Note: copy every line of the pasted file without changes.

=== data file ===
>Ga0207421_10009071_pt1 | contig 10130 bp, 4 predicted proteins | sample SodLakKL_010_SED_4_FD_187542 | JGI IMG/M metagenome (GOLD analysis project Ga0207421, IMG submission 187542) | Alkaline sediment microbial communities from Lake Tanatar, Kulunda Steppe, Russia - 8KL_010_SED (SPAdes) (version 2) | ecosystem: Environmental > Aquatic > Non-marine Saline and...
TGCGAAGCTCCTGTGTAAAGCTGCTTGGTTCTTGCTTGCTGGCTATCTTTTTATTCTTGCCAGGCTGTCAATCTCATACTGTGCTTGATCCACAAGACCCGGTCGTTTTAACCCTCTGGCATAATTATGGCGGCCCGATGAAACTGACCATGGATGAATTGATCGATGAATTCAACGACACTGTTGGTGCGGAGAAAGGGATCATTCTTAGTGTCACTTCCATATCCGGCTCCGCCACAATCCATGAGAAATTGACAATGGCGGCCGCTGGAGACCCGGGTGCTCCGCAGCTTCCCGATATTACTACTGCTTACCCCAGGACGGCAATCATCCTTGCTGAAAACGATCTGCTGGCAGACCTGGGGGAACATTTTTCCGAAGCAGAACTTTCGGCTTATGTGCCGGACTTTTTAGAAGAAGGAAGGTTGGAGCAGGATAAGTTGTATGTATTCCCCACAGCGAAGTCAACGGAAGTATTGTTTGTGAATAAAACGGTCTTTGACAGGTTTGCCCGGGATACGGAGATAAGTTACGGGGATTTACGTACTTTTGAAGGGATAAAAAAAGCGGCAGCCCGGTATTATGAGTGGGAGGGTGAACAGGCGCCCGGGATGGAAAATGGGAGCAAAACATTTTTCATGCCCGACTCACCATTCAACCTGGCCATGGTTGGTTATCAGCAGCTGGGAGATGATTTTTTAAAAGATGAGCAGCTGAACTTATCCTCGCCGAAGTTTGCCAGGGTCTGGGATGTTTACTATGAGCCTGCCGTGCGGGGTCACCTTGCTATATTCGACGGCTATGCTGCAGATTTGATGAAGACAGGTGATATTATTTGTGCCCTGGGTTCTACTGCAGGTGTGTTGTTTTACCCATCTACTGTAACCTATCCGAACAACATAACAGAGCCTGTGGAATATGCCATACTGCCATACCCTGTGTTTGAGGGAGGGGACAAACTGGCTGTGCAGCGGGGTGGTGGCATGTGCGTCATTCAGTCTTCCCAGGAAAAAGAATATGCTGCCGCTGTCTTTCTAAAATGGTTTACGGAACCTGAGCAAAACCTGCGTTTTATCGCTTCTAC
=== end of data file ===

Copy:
>Ga0207421_10009071_pt1 | contig 10130 bp, 4 predicted proteins | sample SodLakKL_010_SED_4_FD_187542 | JGI IMG/M metagenome (GOLD analysis project Ga0207421, IMG submission 187542) | Alkaline sediment microbial communities from Lake Tanatar, Kulunda Steppe, Russia - 8KL_010_SED (SPAdes) (version 2) | ecosystem: Environmental > Aquatic > Non-marine Saline and...
TGCGAAGCTCCTGTGTAAAGCTGCTTGGTTCTTGCTTGCTGGCTATCTTTTTATTCTTGCCAGGCTGTCAATCTCATACTGTGCTTGATCCACAAGACCCGGTCGTTTTAACCCTCTGGCATAATTATGGCGGCCCGATGAAACTGACCATGGATGAATTGATCGATGAATTCAACGACACTGTTGGTGCGGAGAAAGGGATCATTCTTAGTGTCACTTCCATATCCGGCTCCGCCACAATCCATGAGAAATTGACAATGGCGGCCGCTGGAGACCCGGGTGCTCCGCAGCTTCCCGATATTACTACTGCTTACCCCAGGACGGCAATCATCCTTGCTGAAAACGATCTGCTGGCAGACCTGGGGGAACATTTTTCCGAAGCAGAACTTTCGGCTTATGTGCCGGACTTTTTAGAAGAAGGAAGGTTGGAGCAGGATAAGTTGTATGTATTCCCCACAGCGAAGTCAACGGAAGTATTGTTTGTGAATAAAACGGTCTTTGACAGGTTTGCCCGGGATACGGAGATAAGTTACGGGGATTTACGTACTTTTGAAGGGATAAAAAAAGCGGCAGCCCGGTATTATGAGTGGGAGGGTGAACAGGCGCCCGGGATGGAAAATGGGAGCAAAACATTTTTCATGCCCGACTCACCATTCAACCTGGCCATGGTTGGTTATCAGCAGCTGGGAGATGATTTTTTAAAAGATGAGCAGCTGAACTTATCCTCGCCGAAGTTTGCCAGGGTCTGGGATGTTTACTATGAGCCTGCCGTGCGGGGTCACCTTGCTATATTCGACGGCTATGCTGCAGATTTGATGAAGACAGGTGATATTATTTGTGCCCTGGGTTCTACTGCAGGTGTGTTGTTTTACCCATCTACTGTAACCTATCCGAACAACATAACAGAGCCTGTGGAATATGCCATACTGCCATACCCTGTGTTTGAGGGAGGGGACAAACTGGCTGTGCAGCGGGGTGGTGGCATGTGCGTCATTCAGTCTTCCCAGGAAAAAGAATATGCTGCCGCTGTCTTTCTAAAATGGTTTACGGAACCTGAGCAAAACCTGCGTTTTATCGCTTCTAC